THAT SINKING FEELING
As that deadline to raise the federal debt ceiling comes closer and closer, Republicans are becoming increasingly insistent that no tax increases can be part of a deal to reduce the deficit, while Democrats are insisting that any agreement can't just involve the spending side.
Or, as Robert Bixby of the Concord Coalition put it during a visit to Tucson last week, "Right now, there is total denial and gridlock in Washington."
Bixby was in town with David Walker, the former U.S. comptroller general who has become a rock star on the deficit-reduction talk circuit. The two men spoke at a town hall on the national debt organized by the office of Congresswoman Gabrielle Giffords.
We could get into the details of why the demographic trends show that we've got a major crisis on our hands, but you can find those details just about anywhere on the Internet. We'll skip to the basic takeaway: The U.S. is in big financial trouble.
Or, as Walker put it: "The last 10 years have been the most fiscally irresponsible in the history of the United States, and both political parties are to blame."
Bixby says the fundamental problem revolves around rising health-care costs—but political rhetoric has gotten so phony that it's impossible to find a solution.
"If you do anything that's going to reduce health-care costs, then you're in favor of letting people die," Bixby says. "And if you do anything on the revenue side that's going to increase taxes, you're going to kill the economy. Those two propositions are demonstrably false. There's nothing to back them up. But when you have both parties going to the extremes on this, it makes it very difficult to deal with the situation."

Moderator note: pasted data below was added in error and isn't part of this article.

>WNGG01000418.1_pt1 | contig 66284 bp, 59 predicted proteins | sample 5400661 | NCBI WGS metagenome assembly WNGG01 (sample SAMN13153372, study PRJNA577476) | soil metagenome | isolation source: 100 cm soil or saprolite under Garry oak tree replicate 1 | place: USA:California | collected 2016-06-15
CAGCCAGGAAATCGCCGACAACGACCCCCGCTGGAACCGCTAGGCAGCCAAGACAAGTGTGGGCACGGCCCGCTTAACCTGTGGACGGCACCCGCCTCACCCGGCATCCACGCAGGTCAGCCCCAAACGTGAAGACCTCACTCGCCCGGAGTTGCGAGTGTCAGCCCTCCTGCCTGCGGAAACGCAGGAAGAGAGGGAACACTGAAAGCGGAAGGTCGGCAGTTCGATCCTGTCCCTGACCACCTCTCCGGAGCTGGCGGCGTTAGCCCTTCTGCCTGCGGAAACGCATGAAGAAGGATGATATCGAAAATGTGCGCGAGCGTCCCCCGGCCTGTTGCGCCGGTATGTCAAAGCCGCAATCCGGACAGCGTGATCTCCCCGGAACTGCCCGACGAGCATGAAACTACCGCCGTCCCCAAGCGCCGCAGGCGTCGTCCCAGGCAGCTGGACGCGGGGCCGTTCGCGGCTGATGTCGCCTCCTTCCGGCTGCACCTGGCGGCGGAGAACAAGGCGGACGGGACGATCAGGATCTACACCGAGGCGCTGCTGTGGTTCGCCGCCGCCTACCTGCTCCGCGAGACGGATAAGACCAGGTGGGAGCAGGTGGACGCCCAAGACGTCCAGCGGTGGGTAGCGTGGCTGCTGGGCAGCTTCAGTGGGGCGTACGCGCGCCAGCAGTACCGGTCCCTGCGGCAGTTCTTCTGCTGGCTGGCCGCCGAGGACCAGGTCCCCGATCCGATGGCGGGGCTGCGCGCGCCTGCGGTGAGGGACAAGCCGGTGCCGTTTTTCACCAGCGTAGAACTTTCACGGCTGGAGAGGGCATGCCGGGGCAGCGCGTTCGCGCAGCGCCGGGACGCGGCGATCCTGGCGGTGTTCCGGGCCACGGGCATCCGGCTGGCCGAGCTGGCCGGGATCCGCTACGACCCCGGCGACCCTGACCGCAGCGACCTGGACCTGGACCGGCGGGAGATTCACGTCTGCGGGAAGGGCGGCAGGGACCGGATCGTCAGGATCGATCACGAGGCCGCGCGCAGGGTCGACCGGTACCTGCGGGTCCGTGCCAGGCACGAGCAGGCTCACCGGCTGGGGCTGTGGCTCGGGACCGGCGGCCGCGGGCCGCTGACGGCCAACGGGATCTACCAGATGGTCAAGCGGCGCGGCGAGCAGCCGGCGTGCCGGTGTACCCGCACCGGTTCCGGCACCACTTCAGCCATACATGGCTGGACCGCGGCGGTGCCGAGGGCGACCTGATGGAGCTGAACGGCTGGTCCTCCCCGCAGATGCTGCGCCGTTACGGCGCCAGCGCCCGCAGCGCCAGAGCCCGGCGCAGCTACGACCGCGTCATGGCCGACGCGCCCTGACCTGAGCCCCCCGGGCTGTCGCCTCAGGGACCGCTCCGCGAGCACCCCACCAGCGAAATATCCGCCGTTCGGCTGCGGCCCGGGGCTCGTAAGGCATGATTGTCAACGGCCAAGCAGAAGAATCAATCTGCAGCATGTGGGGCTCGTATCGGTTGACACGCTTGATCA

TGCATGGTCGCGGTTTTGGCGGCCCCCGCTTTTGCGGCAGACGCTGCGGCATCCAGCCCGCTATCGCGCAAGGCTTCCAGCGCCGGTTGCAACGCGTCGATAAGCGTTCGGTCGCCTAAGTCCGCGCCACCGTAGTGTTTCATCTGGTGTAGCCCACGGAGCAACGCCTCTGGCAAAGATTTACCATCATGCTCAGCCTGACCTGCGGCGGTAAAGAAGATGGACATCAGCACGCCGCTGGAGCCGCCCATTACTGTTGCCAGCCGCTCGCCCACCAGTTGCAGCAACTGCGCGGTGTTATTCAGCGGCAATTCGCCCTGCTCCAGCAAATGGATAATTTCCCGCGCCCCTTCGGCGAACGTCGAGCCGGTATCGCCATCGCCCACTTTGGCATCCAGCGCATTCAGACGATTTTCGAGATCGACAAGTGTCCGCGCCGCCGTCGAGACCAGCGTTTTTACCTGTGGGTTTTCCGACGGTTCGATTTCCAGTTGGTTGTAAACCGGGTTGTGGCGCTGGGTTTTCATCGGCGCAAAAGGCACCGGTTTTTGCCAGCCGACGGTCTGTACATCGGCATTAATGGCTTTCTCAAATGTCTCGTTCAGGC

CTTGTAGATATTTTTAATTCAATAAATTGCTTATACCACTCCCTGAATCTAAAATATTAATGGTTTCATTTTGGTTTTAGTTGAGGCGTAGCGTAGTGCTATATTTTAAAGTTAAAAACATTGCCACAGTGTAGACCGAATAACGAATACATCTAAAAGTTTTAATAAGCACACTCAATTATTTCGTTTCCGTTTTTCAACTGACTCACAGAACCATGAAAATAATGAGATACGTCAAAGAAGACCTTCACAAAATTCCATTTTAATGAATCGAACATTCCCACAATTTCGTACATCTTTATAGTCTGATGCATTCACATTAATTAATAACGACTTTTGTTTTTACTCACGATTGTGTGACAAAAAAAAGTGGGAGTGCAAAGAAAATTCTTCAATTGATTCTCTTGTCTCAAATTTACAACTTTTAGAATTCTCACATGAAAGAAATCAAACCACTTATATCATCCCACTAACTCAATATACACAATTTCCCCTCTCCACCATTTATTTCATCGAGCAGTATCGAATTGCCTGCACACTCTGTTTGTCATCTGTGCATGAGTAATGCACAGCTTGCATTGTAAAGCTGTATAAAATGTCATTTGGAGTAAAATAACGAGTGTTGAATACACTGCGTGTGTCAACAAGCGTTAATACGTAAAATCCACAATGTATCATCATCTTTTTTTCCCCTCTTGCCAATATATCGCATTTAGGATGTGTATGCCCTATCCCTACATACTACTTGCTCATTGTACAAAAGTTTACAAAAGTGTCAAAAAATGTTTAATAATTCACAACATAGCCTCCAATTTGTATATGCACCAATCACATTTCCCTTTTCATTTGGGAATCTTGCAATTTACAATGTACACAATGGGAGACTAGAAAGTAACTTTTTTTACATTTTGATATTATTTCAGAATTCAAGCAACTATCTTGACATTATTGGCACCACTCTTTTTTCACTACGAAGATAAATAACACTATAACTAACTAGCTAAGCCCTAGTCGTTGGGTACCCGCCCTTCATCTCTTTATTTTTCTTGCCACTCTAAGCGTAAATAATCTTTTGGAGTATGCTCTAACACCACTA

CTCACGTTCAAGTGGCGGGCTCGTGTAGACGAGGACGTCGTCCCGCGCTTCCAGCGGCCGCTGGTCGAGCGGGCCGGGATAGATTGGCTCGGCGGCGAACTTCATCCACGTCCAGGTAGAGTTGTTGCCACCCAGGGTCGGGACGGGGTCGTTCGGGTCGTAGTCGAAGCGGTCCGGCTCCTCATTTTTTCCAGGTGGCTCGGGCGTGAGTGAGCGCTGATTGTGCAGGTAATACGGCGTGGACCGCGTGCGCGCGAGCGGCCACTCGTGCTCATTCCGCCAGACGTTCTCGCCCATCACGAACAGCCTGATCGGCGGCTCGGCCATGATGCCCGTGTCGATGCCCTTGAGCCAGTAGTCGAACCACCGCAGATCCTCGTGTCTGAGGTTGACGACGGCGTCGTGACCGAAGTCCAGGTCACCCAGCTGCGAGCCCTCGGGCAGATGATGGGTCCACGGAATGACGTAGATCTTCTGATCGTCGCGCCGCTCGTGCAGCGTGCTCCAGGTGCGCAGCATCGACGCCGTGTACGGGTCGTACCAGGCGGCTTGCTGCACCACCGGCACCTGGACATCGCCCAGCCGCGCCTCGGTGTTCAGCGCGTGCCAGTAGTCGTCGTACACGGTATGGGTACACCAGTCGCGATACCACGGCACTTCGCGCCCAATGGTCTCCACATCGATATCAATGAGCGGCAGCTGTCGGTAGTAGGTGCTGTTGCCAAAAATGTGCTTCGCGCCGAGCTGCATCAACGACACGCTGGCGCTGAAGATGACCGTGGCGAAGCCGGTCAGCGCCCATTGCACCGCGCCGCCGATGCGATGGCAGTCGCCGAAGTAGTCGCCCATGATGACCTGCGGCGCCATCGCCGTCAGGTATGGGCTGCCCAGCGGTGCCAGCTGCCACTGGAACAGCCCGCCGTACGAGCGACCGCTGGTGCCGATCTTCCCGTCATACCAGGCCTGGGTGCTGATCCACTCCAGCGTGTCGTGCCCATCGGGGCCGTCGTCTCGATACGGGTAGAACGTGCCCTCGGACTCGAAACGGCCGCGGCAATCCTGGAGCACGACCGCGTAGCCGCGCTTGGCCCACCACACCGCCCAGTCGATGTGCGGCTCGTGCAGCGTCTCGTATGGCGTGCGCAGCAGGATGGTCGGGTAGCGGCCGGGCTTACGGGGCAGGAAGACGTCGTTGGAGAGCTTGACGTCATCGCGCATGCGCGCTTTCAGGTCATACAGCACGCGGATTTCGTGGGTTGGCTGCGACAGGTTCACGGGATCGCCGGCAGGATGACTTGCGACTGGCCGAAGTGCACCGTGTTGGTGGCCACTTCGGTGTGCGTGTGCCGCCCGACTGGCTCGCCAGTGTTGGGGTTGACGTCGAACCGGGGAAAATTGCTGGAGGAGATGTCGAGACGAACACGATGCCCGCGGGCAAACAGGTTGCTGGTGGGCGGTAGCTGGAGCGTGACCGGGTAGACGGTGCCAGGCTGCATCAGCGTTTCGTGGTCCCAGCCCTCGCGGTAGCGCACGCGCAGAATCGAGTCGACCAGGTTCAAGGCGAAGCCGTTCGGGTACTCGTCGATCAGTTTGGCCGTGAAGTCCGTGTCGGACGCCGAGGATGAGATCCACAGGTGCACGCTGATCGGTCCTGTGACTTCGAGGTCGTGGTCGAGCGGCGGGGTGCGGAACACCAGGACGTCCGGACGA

Here's the good news from the recent Arizona State Parks board meeting in Tucson: Despite more sweeps of the parks' funds by the Arizona Legislature, all of the state parks that are now open will remain open through the fiscal year that started on July 1.
The Joint Legislative Budget Committee agreed last month to allow the State Parks Department to shift some funds around so the agency would have enough money to handle payroll and other expenses.
Here's the bad news: The parks are continuing to run on a shoestring, and the current path is a road to disaster.
"We can't go on every year like this and try to sustain a statewide park system," said board member William Scalzo.